Growing up as an only child with separated parents, I had to find ways to occupy my time and entertain myself when I wasn’t out with other kids or a parent. I enjoyed legos, drawing, watching baseball and collecting cards, and playing video games, but my favorite was reading comic books. It was the one activity that outlasted the rest, from 2nd grade through high school. My favorites were Spiderman and the X-Men. I attended the San Diego Comic Convention, where I met Stan Lee and talked to him for a few minutes. He sat alone at a booth with no line of people waiting. He was the creator of my favorite characters, and I asked him how he got into comics. The more I listened, the more I wanted to know more about the person who created these stories that both inspired and entertained me. After chatting, he signed some things of mine and I left. Looking back, I would trade those signatures for a photo, but one thing that I’ll keep is the memories of reading his stories and having the privilege of meeting him.
In the 1950s, the government wanted to regulate comic books because they were seen as poisoning the youth. In 1954, the Comic Code was introduced out of fear of censorship. But the same issue persisted in the 90s with comics, music, and television.
I always thought that was strange because I thought comics had the opposite effect. And of course, they’re fun, otherwise, no one would want to read them!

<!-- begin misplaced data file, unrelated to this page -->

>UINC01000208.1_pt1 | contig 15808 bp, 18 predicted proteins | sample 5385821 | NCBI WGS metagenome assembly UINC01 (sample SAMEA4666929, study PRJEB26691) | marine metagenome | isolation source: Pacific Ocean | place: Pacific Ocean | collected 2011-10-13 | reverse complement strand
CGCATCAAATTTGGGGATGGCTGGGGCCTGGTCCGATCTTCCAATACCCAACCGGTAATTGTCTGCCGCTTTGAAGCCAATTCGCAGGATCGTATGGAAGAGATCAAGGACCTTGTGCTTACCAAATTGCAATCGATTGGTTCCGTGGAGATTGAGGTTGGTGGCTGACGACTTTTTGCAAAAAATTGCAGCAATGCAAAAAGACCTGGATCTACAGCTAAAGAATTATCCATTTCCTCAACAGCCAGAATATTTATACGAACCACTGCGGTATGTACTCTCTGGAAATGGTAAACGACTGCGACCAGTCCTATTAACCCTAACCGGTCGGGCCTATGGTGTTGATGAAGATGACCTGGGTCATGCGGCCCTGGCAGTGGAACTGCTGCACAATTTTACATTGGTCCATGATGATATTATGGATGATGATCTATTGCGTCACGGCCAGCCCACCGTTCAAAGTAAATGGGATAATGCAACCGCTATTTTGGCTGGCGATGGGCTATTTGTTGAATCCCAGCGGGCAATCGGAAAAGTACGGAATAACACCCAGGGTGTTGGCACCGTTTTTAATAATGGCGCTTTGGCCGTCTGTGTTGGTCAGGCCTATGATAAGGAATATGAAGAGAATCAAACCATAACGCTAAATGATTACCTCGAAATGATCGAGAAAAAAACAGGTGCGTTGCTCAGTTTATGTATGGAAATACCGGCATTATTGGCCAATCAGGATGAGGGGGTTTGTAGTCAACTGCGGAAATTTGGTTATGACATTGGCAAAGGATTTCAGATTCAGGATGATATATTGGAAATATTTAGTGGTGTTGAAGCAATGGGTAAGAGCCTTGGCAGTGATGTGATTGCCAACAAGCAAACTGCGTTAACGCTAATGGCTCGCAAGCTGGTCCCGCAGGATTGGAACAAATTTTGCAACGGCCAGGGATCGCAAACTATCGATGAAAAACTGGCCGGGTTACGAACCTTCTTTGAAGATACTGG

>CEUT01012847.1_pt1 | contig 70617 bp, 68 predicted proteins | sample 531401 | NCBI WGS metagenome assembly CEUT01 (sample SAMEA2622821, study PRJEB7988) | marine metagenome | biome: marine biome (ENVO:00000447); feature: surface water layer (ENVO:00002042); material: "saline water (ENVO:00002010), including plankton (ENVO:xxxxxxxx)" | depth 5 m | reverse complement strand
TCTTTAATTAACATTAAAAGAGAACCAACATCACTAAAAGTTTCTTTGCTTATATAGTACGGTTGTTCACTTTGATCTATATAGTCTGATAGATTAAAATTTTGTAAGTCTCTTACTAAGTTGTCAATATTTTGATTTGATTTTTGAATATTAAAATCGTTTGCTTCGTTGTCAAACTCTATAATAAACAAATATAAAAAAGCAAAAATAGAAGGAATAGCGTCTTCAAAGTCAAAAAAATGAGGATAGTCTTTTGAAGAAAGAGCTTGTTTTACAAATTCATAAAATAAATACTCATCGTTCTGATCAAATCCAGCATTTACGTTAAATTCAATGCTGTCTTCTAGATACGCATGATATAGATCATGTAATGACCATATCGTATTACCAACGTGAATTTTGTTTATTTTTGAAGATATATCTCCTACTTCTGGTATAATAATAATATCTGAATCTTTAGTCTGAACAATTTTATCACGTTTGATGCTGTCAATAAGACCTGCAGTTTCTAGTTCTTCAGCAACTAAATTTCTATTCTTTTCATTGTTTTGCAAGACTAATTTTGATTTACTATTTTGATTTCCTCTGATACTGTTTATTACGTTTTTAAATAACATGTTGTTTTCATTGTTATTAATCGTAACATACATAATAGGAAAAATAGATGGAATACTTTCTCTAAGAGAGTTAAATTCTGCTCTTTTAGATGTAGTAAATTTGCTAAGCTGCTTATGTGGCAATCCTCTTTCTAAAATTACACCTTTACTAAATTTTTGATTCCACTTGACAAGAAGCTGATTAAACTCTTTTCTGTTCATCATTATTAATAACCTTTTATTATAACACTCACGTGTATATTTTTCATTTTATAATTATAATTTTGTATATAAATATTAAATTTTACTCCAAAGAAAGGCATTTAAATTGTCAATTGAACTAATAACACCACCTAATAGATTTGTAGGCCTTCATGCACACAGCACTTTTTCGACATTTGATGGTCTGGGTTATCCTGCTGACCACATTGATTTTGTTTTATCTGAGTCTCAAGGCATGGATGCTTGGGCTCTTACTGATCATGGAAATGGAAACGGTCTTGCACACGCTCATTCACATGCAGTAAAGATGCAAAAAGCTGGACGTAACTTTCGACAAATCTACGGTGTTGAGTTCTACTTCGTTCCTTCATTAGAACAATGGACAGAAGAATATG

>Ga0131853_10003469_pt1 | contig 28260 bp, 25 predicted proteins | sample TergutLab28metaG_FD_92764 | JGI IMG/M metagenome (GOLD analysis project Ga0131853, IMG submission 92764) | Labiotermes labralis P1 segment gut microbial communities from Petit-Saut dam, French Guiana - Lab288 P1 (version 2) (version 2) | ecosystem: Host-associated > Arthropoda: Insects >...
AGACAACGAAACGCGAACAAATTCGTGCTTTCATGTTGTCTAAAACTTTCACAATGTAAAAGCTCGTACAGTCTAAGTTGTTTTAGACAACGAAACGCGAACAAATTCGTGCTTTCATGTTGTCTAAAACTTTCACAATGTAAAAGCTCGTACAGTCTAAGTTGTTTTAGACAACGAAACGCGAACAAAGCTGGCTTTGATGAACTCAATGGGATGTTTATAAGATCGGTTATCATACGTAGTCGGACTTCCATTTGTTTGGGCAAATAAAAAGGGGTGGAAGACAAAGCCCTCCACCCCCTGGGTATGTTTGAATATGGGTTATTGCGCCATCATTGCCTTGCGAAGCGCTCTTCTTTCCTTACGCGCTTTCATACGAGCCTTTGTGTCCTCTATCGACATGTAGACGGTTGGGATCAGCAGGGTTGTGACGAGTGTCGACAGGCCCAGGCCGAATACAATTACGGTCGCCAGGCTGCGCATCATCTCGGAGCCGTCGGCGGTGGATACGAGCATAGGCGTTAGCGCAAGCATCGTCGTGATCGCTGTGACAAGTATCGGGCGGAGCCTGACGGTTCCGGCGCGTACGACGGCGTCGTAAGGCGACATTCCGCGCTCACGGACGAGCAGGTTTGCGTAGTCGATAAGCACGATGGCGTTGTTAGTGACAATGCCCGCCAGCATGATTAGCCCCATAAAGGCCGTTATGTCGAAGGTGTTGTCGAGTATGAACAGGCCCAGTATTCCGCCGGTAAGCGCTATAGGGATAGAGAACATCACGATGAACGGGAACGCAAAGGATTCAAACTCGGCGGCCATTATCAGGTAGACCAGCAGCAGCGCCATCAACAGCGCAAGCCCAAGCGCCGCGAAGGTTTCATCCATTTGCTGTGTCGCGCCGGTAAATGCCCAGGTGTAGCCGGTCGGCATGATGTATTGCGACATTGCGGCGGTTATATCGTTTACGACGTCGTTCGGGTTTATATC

As vehicles of both storytelling and art, comic books can:
- Teach us that we will be called on to make sacrifices for others, and for things that are greater than ourselves.
- Show us that we don’t have to have special powers or abilities to make a difference.
- Inspire us to do good and help others.
- Tell us that it’s ok to fail and suffer loss, and to find the strength to persevere.
- Reinforce and illustrate virtues and values.
- Grant us the courage to stand up and speak out against injustice and to help the less fortunate.
- Encourage us to be compassionate and honorable.
- Instill values in ways that aren’t done in school or at home.
- Show us that we have a responsibility to do what good we can, with the power we have.
- Help us think differently, and to understand that the world isn’t black and white. Sometimes there is a reason why people are villains, and sometimes they’re the ones that need help the most to be shown a better future.
The best stories don’t just entertain us. They inspire and challenge us to better ourselves and the world around us. Comic books are one vehicle to do that, and they can be effective because they are entertaining, easy to digest, and done privately.